Rising utility bills have families fighting to stay warm at home during freezing temps

CLEVELAND - Dropping temperatures across Cleveland mean some tough conversations for families fighting to keep the heat on. 

A $500 utility bill landed Linda Johnson in the HEAP office this afternoon. 

“It’s a funny feeling to feel like if you have a disconnection note, your gas can get cut off,” Johnson said.

State programs like HEAP and PIPP are Johnson's best shot to keep her and her granddaughter warm during Cleveland’s coldest months. Even with help from the state, she’s never really all that far from a disaster.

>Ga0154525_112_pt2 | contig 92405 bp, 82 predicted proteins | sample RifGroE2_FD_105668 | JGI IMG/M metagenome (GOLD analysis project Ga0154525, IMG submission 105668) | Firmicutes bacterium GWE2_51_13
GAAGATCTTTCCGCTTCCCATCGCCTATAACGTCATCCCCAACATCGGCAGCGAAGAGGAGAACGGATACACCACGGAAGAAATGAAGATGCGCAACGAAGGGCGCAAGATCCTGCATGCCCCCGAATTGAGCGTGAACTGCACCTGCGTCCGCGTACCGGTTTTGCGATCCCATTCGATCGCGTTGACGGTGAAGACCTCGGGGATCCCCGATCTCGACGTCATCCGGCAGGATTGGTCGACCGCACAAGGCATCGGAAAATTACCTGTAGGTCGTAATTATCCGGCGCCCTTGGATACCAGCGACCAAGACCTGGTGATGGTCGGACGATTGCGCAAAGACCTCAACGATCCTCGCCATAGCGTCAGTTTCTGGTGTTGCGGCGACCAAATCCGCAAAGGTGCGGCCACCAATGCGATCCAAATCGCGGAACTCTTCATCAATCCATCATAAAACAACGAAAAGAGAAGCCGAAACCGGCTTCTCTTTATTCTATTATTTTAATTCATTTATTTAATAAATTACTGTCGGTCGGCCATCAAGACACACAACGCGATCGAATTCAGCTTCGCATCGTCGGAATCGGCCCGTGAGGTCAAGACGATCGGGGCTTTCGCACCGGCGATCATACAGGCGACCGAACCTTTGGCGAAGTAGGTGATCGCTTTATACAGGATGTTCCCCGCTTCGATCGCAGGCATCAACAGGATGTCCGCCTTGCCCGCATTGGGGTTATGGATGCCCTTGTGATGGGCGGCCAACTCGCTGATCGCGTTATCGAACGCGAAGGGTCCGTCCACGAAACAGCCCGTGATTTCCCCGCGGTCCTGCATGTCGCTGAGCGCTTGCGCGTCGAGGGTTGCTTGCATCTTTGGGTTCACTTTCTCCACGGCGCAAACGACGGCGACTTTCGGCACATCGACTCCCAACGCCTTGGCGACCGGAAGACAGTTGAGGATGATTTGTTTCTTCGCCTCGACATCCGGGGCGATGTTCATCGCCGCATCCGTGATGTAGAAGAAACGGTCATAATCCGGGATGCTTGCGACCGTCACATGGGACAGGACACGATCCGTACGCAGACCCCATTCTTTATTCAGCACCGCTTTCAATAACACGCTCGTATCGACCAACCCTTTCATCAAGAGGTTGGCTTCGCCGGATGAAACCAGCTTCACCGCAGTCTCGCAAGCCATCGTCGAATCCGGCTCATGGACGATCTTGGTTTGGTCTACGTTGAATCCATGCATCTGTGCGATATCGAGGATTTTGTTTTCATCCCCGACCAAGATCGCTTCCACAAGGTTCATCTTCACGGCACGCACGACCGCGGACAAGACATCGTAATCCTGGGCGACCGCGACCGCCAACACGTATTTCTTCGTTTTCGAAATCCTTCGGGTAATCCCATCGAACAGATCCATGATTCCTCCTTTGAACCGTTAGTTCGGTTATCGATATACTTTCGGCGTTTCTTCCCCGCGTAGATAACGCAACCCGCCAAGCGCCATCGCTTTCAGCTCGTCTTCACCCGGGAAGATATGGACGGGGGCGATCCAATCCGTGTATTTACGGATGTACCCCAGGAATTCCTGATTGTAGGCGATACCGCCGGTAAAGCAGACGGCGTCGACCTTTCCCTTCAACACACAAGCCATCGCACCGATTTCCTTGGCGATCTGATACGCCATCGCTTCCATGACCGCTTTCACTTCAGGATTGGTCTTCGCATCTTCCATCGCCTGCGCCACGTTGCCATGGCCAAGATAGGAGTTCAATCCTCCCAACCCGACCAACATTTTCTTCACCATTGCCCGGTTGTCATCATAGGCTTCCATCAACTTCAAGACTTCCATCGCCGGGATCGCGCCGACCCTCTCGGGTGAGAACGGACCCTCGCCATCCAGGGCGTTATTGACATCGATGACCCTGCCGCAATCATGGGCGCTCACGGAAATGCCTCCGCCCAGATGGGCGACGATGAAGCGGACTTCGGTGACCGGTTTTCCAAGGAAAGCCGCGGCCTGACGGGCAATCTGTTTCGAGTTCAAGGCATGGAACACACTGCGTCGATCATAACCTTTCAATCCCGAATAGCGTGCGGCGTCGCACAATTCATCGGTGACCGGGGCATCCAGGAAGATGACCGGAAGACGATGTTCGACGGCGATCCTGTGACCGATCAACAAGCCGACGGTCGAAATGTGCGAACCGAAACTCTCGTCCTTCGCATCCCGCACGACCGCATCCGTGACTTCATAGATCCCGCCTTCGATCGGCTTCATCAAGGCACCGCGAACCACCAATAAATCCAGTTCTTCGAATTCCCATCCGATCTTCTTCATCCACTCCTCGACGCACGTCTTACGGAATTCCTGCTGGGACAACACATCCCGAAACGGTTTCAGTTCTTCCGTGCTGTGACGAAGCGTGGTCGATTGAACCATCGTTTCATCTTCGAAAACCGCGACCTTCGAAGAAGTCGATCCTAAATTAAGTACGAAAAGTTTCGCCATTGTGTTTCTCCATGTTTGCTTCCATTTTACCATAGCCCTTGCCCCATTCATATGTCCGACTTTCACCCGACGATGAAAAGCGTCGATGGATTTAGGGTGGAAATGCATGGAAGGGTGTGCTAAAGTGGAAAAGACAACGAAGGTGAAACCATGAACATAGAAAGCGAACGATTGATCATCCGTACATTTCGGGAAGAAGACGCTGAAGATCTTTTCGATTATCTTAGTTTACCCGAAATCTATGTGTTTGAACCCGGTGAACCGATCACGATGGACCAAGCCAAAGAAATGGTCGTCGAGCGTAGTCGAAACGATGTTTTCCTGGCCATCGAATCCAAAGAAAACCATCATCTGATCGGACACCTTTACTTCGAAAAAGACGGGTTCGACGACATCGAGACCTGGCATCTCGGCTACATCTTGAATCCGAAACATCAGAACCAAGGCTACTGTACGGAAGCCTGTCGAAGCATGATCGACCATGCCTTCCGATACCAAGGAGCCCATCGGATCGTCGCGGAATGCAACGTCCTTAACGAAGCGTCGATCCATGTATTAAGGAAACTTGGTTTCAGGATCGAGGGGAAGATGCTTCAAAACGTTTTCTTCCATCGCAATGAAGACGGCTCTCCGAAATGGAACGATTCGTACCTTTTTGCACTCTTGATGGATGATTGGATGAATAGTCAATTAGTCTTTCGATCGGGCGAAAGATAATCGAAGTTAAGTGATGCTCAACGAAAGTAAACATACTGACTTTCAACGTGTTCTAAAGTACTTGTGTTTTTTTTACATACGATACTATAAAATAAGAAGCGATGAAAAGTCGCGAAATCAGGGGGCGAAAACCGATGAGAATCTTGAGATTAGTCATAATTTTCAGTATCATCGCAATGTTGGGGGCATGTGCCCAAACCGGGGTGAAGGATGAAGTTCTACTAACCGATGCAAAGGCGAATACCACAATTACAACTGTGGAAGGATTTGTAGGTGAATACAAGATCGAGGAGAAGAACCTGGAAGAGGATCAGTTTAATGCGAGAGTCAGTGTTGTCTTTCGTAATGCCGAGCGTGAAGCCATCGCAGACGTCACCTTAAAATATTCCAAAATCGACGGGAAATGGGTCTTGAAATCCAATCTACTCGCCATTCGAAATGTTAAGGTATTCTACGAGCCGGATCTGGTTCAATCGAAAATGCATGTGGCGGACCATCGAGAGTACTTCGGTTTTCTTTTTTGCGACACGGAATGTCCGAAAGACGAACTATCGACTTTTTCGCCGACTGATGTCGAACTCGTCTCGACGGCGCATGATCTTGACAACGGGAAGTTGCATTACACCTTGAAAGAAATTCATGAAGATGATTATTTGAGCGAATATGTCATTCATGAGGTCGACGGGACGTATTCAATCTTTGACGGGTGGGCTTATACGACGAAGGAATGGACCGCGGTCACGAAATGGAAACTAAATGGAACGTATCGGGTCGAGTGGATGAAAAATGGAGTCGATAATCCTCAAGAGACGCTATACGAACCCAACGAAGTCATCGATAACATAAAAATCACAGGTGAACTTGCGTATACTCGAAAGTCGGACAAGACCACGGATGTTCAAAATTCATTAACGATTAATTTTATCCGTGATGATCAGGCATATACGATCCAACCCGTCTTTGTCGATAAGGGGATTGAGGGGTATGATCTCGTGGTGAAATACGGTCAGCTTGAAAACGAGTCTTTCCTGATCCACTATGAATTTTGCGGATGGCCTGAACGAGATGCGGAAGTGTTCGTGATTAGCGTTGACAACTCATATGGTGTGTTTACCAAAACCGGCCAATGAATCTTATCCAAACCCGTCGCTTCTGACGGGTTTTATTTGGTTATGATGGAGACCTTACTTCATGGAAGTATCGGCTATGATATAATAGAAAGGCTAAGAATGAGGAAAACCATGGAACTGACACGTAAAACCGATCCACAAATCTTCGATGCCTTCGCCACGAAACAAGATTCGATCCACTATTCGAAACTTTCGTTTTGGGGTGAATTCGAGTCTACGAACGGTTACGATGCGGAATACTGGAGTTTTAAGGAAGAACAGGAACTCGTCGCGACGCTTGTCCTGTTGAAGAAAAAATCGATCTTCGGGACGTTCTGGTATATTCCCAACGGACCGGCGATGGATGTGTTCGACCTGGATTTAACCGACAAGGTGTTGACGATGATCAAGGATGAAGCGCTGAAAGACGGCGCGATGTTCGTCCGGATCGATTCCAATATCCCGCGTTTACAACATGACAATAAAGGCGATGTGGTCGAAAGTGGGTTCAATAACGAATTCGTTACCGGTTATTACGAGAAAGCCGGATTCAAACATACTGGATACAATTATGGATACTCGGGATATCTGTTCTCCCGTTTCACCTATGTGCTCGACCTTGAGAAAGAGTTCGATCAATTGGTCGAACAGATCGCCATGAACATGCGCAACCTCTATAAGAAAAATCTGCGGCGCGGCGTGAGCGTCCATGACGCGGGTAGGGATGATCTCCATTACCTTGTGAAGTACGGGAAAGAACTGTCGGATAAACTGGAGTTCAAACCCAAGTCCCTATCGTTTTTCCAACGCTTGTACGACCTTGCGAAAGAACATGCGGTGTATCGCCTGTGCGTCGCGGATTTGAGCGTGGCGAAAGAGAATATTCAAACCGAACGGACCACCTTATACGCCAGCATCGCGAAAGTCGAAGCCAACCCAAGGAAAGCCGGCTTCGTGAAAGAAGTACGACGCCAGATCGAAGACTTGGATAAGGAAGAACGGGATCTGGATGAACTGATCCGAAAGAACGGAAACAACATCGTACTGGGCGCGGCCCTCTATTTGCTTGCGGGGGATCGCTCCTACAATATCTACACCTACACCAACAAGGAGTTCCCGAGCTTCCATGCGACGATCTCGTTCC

“Maybe my brakes went out on my car and I gotta pay that or whatever,” said Johnson. “I’m robbing Peter to pay Paul. So I may skip a payment here or there.”

She says she knows that means not honoring her commitment to the state to get help with her bills, but by that point, she’s low on options. The whole time, she’s remembering the line she stands in and phone calls she makes to keep the heat on are to help her family and grandchild.

“Only thing I can do is just be a grandmother and nurture her and makes sure she stays warm and that she won’t have to experience this and things will get better in the future,” said Johnson. 

Linda says the reality of her situation is she’ll be back here next year when it gets cold again. She says she’s on disability, so she has a fixed income and the bills only keep getting bigger.

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